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Iron smelting plant announced for Spiritwood Energy Park

The plant would process iron ore concentrate from the Grand Rapids, Minn., area into iron nuggets, according to John Simmons, chairman of Carbontec Energy Corporation of Bismarck.

Sugar beet residue will be used as a reductant or reducer in the iron smelting process, Simmons said in a phone interview Monday. This process separates the iron from the other materials, known as slag, within the ore. Using sugar beet residue reduces carbon emissions.

The iron nuggets would then be shipped to foundries around the nation. The slag might be used in road surfaces within the area.

The iron ore would arrive on railcars that now travel west empty after hauling coal to Minnesota power plants. Rail would also be utilized to ship the processed iron nuggets east to foundries.

“The new Spiritwood site is ideal,” Simmons said. “It has the rail we need, a supply of energy and the sugar beet residue used in the process is nearby.”

Natural gas and electricity would power the plant.

Ova said the JSDC has no agreements yet to sell or lease land to Carbontec but negotiations could begin soon.

The Spiritwood Energy Park is also the planned location of the Dakota Spirit AgEnergy Plant and the planned CHS nitrogen plant. The park also includes the Great River Energy Spiritwood Station coal-fired electrical plant that is currently not in use and is adjacent to the Cargill malting plant.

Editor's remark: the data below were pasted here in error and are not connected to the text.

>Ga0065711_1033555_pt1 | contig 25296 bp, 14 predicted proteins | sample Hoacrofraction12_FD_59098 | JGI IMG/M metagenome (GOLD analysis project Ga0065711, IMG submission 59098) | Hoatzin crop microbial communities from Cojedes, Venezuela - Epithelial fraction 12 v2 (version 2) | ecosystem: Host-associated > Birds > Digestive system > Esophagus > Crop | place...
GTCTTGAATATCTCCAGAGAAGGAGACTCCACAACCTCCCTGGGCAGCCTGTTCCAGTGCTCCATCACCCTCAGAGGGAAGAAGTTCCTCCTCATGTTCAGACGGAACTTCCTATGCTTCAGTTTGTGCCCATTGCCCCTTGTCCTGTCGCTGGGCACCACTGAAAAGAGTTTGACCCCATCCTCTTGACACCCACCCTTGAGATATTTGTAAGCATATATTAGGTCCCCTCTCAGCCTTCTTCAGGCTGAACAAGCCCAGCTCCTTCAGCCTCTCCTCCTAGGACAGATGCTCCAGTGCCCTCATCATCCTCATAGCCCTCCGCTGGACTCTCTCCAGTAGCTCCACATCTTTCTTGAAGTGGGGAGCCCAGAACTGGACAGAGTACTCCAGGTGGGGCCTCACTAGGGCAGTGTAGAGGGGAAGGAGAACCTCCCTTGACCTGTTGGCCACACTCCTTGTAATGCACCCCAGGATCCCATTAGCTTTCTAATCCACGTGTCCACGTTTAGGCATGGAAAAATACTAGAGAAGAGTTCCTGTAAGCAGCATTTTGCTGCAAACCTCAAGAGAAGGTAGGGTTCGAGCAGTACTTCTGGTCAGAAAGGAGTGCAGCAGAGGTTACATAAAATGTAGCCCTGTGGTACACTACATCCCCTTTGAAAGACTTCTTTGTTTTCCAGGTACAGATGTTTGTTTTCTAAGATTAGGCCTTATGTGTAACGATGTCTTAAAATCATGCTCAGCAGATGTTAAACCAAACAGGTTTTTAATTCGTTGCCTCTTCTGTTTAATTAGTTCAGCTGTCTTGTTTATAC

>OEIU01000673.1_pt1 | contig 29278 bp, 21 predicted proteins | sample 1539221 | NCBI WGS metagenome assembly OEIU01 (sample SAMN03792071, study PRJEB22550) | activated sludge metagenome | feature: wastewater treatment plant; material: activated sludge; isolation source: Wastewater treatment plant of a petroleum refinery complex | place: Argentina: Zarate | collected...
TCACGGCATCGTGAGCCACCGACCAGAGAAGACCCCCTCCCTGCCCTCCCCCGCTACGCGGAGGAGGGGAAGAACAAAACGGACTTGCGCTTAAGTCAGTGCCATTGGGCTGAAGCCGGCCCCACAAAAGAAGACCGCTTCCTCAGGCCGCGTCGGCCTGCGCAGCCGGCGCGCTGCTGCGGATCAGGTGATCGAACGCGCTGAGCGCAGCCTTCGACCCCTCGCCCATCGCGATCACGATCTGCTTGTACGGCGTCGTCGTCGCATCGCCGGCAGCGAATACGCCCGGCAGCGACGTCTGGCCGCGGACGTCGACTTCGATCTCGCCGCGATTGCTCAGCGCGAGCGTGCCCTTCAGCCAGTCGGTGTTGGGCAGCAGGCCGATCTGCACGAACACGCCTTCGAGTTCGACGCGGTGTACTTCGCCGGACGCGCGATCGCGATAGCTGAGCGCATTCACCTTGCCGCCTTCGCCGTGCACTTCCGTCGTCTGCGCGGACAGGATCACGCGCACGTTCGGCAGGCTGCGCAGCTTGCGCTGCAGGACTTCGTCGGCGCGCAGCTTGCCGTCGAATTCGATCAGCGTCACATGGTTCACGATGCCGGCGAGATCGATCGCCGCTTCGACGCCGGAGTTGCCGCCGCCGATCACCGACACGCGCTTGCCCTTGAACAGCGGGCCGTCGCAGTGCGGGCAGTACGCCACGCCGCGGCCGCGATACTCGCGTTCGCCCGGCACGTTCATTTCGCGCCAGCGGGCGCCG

Simmons estimates the design and engineering phase will continue through 2013 with construction in 2014 and production in 2015. Exact groundbreaking dates as well as the total cost of the plant and the number of potential employees were not available.

The plant will operate a single processing line producing 100,000 tons of iron per year during its first year. Planned expansions during the second year would include two additional processing lines bringing total production to 300,000 tons of iron per year.

Carbontec received a grant of $105,000 from the North Dakota Ag Products Utilization Committee matched by a $25,000 cash grant from JSDC in May 2012. The money was used for a feasibility study using sugar beet residue.

“This has taken five years to get to this point in the project,” Simmons said. “We conducted a pilot plant operation in Minneapolis and everything looks good.”

In other business, the JSDC heard a report from Craig Patnode, owner of Eldermark Software, on operations of the Jamestown facility. Eldermark provides computer software and programs to the medical industry. The Jamestown operation currently employs 14 people with a goal of 24 by the end of 2014.

“Electronic health records are driving expansion,” he said. “We have $2.2 million per year in recurring sales and that’s adequate for where we’re at. The goal is a $5 million rate in two years that would support 24 positions in Jamestown.”

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